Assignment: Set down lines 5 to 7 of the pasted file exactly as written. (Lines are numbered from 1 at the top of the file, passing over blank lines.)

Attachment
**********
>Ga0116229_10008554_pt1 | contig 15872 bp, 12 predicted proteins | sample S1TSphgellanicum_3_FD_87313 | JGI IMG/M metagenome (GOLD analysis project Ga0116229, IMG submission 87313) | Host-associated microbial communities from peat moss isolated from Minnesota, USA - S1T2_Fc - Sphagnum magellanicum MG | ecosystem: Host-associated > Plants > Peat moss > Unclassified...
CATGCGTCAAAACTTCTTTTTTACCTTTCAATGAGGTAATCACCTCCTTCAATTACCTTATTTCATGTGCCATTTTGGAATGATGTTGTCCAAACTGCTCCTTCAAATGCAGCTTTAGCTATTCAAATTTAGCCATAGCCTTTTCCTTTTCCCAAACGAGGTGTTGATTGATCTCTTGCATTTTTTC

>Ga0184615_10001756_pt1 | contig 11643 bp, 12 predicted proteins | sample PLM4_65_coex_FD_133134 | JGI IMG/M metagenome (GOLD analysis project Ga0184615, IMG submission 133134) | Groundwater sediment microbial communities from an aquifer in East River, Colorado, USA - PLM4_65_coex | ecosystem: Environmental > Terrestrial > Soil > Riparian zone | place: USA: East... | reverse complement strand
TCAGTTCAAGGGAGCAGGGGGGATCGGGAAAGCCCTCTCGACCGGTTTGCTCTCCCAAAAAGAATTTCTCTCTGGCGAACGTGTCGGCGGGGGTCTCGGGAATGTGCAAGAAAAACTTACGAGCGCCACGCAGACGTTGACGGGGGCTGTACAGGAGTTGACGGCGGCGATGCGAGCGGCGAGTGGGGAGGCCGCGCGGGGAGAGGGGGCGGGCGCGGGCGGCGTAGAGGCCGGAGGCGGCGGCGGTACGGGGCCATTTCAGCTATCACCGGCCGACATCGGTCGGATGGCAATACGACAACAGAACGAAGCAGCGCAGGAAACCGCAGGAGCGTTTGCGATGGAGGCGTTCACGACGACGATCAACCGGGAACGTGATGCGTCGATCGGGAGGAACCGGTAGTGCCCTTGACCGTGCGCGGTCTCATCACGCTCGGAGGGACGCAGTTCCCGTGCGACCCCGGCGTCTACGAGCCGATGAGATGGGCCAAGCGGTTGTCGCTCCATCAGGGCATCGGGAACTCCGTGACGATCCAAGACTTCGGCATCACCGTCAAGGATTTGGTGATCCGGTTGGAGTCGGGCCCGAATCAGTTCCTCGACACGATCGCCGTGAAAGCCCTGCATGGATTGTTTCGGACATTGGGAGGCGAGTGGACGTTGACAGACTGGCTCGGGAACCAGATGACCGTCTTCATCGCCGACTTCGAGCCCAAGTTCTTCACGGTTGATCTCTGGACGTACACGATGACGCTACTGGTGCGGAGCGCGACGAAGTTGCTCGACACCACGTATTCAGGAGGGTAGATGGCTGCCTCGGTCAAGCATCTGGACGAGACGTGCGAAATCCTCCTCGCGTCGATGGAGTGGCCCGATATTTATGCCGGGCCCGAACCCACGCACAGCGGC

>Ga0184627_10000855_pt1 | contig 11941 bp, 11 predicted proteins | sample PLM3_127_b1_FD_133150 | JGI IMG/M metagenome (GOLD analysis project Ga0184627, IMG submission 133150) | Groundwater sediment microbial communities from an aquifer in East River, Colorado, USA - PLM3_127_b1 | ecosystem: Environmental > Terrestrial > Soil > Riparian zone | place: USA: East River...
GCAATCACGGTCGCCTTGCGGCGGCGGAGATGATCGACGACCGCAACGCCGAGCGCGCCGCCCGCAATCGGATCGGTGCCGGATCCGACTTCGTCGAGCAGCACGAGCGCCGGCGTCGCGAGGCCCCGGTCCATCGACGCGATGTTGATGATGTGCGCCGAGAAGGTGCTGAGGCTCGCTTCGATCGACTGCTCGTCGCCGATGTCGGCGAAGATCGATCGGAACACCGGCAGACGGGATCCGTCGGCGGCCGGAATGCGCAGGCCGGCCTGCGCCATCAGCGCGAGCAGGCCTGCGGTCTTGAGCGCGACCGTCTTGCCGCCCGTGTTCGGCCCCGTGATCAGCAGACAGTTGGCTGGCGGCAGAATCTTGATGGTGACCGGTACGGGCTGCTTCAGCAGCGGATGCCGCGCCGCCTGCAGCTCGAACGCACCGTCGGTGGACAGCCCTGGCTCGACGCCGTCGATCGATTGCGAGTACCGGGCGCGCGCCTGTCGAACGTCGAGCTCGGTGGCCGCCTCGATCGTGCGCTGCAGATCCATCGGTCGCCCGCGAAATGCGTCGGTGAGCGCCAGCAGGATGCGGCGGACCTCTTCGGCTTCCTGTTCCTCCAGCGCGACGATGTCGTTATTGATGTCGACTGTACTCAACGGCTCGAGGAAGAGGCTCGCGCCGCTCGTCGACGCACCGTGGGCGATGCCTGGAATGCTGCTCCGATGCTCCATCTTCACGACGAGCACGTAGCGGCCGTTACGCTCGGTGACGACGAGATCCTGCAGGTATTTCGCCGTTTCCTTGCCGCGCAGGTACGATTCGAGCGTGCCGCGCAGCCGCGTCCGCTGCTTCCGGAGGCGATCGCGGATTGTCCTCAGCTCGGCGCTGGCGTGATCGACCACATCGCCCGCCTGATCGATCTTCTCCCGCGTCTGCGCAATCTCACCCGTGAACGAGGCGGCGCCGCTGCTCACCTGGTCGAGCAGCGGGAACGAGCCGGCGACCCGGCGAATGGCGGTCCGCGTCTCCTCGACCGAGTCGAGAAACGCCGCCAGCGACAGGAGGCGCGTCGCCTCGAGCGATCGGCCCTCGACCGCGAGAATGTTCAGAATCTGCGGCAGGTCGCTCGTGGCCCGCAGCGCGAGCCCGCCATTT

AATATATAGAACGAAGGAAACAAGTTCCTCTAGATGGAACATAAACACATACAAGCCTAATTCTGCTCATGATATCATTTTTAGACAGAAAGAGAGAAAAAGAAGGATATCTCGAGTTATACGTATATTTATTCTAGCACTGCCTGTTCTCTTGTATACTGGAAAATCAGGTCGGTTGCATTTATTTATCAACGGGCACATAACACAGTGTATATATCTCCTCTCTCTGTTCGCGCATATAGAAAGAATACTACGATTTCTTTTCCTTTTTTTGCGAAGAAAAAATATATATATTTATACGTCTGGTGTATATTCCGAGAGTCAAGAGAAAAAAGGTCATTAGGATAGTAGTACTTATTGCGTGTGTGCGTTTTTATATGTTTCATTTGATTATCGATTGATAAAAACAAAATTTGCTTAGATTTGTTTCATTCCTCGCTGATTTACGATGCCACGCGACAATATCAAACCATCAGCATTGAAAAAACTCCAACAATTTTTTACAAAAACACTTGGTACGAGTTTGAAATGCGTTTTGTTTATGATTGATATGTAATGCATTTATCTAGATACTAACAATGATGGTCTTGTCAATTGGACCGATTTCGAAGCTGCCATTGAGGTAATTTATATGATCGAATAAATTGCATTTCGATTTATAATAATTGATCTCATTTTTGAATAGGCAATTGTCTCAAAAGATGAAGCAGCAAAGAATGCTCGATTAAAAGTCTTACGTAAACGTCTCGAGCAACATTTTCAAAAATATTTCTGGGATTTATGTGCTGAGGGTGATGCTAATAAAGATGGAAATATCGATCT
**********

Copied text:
>Ga0184627_10000855_pt1 | contig 11941 bp, 11 predicted proteins | sample PLM3_127_b1_FD_133150 | JGI IMG/M metagenome (GOLD analysis project Ga0184627, IMG submission 133150) | Groundwater sediment microbial communities from an aquifer in East River, Colorado, USA - PLM3_127_b1 | ecosystem: Environmental > Terrestrial > Soil > Riparian zone | place: USA: East River...
GCAATCACGGTCGCCTTGCGGCGGCGGAGATGATCGACGACCGCAACGCCGAGCGCGCCGCCCGCAATCGGATCGGTGCCGGATCCGACTTCGTCGAGCAGCACGAGCGCCGGCGTCGCGAGGCCCCGGTCCATCGACGCGATGTTGATGATGTGCGCCGAGAAGGTGCTGAGGCTCGCTTCGATCGACTGCTCGTCGCCGATGTCGGCGAAGATCGATCGGAACACCGGCAGACGGGATCCGTCGGCGGCCGGAATGCGCAGGCCGGCCTGCGCCATCAGCGCGAGCAGGCCTGCGGTCTTGAGCGCGACCGTCTTGCCGCCCGTGTTCGGCCCCGTGATCAGCAGACAGTTGGCTGGCGGCAGAATCTTGATGGTGACCGGTACGGGCTGCTTCAGCAGCGGATGCCGCGCCGCCTGCAGCTCGAACGCACCGTCGGTGGACAGCCCTGGCTCGACGCCGTCGATCGATTGCGAGTACCGGGCGCGCGCCTGTCGAACGTCGAGCTCGGTGGCCGCCTCGATCGTGCGCTGCAGATCCATCGGTCGCCCGCGAAATGCGTCGGTGAGCGCCAGCAGGATGCGGCGGACCTCTTCGGCTTCCTGTTCCTCCAGCGCGACGATGTCGTTATTGATGTCGACTGTACTCAACGGCTCGAGGAAGAGGCTCGCGCCGCTCGTCGACGCACCGTGGGCGATGCCTGGAATGCTGCTCCGATGCTCCATCTTCACGACGAGCACGTAGCGGCCGTTACGCTCGGTGACGACGAGATCCTGCAGGTATTTCGCCGTTTCCTTGCCGCGCAGGTACGATTCGAGCGTGCCGCGCAGCCGCGTCCGCTGCTTCCGGAGGCGATCGCGGATTGTCCTCAGCTCGGCGCTGGCGTGATCGACCACATCGCCCGCCTGATCGATCTTCTCCCGCGTCTGCGCAATCTCACCCGTGAACGAGGCGGCGCCGCTGCTCACCTGGTCGAGCAGCGGGAACGAGCCGGCGACCCGGCGAATGGCGGTCCGCGTCTCCTCGACCGAGTCGAGAAACGCCGCCAGCGACAGGAGGCGCGTCGCCTCGAGCGATCGGCCCTCGACCGCGAGAATGTTCAGAATCTGCGGCAGGTCGCTCGTGGCCCGCAGCGCGAGCCCGCCATTT

AATATATAGAACGAAGGAAACAAGTTCCTCTAGATGGAACATAAACACATACAAGCCTAATTCTGCTCATGATATCATTTTTAGACAGAAAGAGAGAAAAAGAAGGATATCTCGAGTTATACGTATATTTATTCTAGCACTGCCTGTTCTCTTGTATACTGGAAAATCAGGTCGGTTGCATTTATTTATCAACGGGCACATAACACAGTGTATATATCTCCTCTCTCTGTTCGCGCATATAGAAAGAATACTACGATTTCTTTTCCTTTTTTTGCGAAGAAAAAATATATATATTTATACGTCTGGTGTATATTCCGAGAGTCAAGAGAAAAAAGGTCATTAGGATAGTAGTACTTATTGCGTGTGTGCGTTTTTATATGTTTCATTTGATTATCGATTGATAAAAACAAAATTTGCTTAGATTTGTTTCATTCCTCGCTGATTTACGATGCCACGCGACAATATCAAACCATCAGCATTGAAAAAACTCCAACAATTTTTTACAAAAACACTTGGTACGAGTTTGAAATGCGTTTTGTTTATGATTGATATGTAATGCATTTATCTAGATACTAACAATGATGGTCTTGTCAATTGGACCGATTTCGAAGCTGCCATTGAGGTAATTTATATGATCGAATAAATTGCATTTCGATTTATAATAATTGATCTCATTTTTGAATAGGCAATTGTCTCAAAAGATGAAGCAGCAAAGAATGCTCGATTAAAAGTCTTACGTAAACGTCTCGAGCAACATTTTCAAAAATATTTCTGGGATTTATGTGCTGAGGGTGATGCTAATAAAGATGGAAATATCGATCT